New changes are coming to mortgage fees, but what are they? What do they mean? And do they affect you? The FHFA has announced an update to mortgage fees that could impact prospective homebuyers. These changes went into effect on May 1, 2023, with the goal of helping lower-income buyers become established homeowners. If you’re curious about these changes and how they may influence your mortgage payments, then we have everything you need to know.
On May 1, there was a fee change to mortgages backed by Freddie Mac and Fannie Mae. This change aims to help people with lower income and lower credit scores secure home mortgages so homeownership can become more affordable and accessible for those who’ve struggled to enter the market.
The change will affect mortgage fees, making obtaining a mortgage easier for prospective buyers with low credit scores and lower down payments. The change would also impact higher income and higher credit score buyers based on their specific financial situation.
Forbes shares, “Beginning on May 1, Fannie Mae and Freddie Mac — two of the main providers of mortgage financing in the U.S. — are hiking their risk-based fees.” This has upset many homeowners in higher income brackets, with greater credit scores, and who have placed or have planned to place larger down payments, as many have faced potential rises in mortgage fees.
CNN also discusses this topic, stating, “Broadly, the fees will go down for many with lower credit scores and will increase for many with higher credit scores.” CNN also adds, “The changes mean that people with higher credit scores will still pay less based on lower risk to the lenders, but having a lower credit score will now come with less of a penalty.”
While there has been some upset from homeowners who are seeing increases to their mortgage fees, the FHFA changes will still reward people with higher credit scores and larger down payments with better mortgage rates, as people in this situation are less prone to falling into delinquency. Still, this change aims to help lower credit score holders so that they face fewer penalties as new homebuyers.
“FHFA is eliminating upfront fees for certain first-time homebuyers, low-income borrowers, and underserved communities to promote sustainable and equitable access to affordable housing,” said FHFA Director Sandra L. Thompson in the FHFA’s 2022 announcement.
“People with very small down payments will get a price break on their fees,” adds Forbes. “According to a March 22 letter from Fannie Mae, the purpose behind that is to make home buying more affordable for people who may not have large savings or help from family or friends.”
Many prospective homebuyers across the country have faced challenges when it comes to saving for a down payment or meeting the increased mortgage rates that have been impacting the housing market. As a result, some buyers have opted out of buying altogether due to the current housing environment. This change will make home buying easier and more attainable for those with lower incomes.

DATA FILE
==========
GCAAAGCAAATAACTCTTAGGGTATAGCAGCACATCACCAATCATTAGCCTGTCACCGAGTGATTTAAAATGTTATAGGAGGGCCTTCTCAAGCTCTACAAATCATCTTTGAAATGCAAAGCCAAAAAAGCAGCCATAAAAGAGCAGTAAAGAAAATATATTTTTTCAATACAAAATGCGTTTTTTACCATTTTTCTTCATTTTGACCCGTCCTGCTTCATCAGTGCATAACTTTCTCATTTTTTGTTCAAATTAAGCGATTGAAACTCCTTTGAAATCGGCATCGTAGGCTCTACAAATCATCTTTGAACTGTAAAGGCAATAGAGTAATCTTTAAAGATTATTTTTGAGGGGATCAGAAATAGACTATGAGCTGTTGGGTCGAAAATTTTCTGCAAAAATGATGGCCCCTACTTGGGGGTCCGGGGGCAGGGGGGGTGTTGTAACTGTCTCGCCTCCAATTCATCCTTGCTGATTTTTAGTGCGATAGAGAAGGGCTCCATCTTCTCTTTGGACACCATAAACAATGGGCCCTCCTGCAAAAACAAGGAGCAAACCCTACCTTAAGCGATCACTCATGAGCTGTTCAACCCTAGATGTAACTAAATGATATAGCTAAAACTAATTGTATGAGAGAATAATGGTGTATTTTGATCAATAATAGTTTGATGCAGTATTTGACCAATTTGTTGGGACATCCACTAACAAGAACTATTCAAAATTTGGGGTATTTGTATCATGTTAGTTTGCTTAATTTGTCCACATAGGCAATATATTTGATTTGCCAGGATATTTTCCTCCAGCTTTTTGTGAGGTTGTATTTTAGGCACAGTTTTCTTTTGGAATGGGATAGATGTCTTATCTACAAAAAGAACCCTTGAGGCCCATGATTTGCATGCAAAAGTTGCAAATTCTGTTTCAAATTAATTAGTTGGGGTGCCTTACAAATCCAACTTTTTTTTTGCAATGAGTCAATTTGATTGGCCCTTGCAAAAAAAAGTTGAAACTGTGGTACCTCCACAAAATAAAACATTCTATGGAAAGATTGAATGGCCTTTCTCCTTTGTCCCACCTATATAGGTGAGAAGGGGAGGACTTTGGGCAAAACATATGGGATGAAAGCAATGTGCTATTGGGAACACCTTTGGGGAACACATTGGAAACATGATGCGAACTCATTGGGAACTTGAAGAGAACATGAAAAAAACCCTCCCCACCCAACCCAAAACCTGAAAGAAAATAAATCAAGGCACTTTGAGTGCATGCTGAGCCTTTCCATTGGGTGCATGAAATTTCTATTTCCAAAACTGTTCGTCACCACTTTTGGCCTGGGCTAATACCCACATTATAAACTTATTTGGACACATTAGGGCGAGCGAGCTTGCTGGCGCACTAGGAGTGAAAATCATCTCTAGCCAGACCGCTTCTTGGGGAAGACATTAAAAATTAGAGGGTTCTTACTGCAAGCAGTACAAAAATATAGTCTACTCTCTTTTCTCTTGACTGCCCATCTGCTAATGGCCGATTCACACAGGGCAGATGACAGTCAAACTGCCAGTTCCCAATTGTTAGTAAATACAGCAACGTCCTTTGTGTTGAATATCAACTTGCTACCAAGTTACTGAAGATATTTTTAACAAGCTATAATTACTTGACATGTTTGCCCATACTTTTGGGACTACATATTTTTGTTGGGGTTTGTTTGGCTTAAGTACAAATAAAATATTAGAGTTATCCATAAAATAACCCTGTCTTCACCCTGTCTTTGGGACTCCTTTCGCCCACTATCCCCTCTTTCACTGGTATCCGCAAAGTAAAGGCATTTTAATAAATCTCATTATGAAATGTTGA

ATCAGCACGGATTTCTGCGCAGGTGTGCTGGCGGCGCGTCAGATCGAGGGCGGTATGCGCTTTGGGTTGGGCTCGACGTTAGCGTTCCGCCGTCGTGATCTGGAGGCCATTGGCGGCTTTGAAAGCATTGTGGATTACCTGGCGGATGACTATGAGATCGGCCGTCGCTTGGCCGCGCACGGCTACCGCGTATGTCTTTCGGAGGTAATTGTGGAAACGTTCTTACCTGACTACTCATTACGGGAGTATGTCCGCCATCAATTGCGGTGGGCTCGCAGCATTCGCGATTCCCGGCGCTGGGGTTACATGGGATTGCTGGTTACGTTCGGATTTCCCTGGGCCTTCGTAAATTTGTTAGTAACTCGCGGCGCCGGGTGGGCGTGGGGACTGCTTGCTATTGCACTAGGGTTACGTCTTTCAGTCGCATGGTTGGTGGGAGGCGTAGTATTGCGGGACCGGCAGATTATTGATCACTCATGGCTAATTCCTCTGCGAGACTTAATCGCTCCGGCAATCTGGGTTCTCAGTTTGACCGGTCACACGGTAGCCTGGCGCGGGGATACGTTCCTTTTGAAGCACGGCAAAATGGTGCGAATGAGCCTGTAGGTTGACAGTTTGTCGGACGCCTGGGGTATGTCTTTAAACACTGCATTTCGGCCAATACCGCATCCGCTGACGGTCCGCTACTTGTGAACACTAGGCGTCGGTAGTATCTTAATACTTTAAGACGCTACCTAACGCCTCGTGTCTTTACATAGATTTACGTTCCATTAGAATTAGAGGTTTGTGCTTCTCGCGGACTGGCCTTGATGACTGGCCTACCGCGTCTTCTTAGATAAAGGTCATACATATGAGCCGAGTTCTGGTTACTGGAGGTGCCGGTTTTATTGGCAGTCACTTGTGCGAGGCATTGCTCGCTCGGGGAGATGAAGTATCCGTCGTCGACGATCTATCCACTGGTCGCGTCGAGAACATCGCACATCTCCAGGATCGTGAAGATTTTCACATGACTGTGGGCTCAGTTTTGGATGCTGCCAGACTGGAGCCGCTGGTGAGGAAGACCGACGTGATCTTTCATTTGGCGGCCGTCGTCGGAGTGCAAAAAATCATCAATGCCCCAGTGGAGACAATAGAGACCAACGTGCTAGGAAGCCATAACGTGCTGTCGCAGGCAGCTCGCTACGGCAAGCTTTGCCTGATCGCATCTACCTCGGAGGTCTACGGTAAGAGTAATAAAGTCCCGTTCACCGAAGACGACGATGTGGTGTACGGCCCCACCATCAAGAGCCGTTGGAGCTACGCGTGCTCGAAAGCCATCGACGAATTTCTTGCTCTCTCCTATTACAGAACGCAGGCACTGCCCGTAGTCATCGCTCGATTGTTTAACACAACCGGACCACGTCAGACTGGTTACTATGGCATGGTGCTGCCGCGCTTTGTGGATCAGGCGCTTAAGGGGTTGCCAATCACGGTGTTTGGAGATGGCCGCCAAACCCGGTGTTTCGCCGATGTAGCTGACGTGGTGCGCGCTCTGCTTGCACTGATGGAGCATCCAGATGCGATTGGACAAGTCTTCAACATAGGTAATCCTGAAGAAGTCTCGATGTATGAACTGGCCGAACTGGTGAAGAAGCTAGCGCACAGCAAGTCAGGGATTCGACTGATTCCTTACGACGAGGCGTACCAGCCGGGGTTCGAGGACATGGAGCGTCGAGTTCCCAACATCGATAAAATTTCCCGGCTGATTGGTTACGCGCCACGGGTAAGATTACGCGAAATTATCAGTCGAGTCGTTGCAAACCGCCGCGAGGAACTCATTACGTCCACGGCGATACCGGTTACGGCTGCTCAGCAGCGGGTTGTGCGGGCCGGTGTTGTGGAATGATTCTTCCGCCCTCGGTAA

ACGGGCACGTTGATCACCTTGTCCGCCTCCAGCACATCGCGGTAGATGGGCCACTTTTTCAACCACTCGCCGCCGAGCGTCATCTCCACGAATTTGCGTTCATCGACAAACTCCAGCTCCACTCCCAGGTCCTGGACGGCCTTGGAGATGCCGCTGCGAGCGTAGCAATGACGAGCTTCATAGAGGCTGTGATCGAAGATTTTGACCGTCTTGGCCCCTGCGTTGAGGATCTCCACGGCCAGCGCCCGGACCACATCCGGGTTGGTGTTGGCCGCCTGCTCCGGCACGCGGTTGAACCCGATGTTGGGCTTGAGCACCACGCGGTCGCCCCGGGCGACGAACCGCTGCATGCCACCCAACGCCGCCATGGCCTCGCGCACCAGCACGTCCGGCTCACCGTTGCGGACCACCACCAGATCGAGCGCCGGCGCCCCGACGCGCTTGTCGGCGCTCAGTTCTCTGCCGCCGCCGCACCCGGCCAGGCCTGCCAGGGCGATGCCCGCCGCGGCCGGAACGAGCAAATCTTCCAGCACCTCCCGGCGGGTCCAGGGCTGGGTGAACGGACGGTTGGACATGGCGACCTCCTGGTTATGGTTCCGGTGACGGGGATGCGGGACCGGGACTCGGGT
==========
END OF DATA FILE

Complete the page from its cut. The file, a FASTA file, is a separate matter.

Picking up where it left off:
The Biden administration has also added changes to the FHA-insured mortgages in tandem with these new FHFA changes to help. “First-generation homebuyers and first-time homebuyers of color — who are less likely to have sufficient resources for a sizeable down payment due to a long-standing gap in intergenerational wealth transfers — have been particularly affected.”
As we noted above, this mortgage fee change will affect many new homebuyers from varying income brackets and financial backgrounds. Obtaining a mortgage will likely be much easier for low credit score holders. And for higher credit score holders, slight fee changes to the mortgage may be noticeable.
CNN shares this example to help homebuyers know what to expect. “A buyer who made a 20% down payment with a credit score of 640 would see their fee drop 0.75% from 3% to 2.25% […] Another buyer, also making a 20% down payment, who has a credit score of 740, would see their fee climb by 0.375%, from 0.5% to 0.875%.”
These fee changes will still cost the homebuyer with the lower credit score more. So, those with higher credit scores will still be rewarded with lower interest rates on their mortgages. However, mortgage fees for lower-risk buyers will see a slight increase, while higher-risk buyers may see a price decrease. Overall, these changes are made to help new buyers get their foot in the door, as owning property is a crucial part of financial freedom and a principal source of wealth.
While these changes will impact everyone differently, it’s important to note that they will likely affect most buyers. If you’re a homeowner or a prospective homebuyer, the news from the FHFA could present changes to your mortgage fees or affect future home-buying opportunities.
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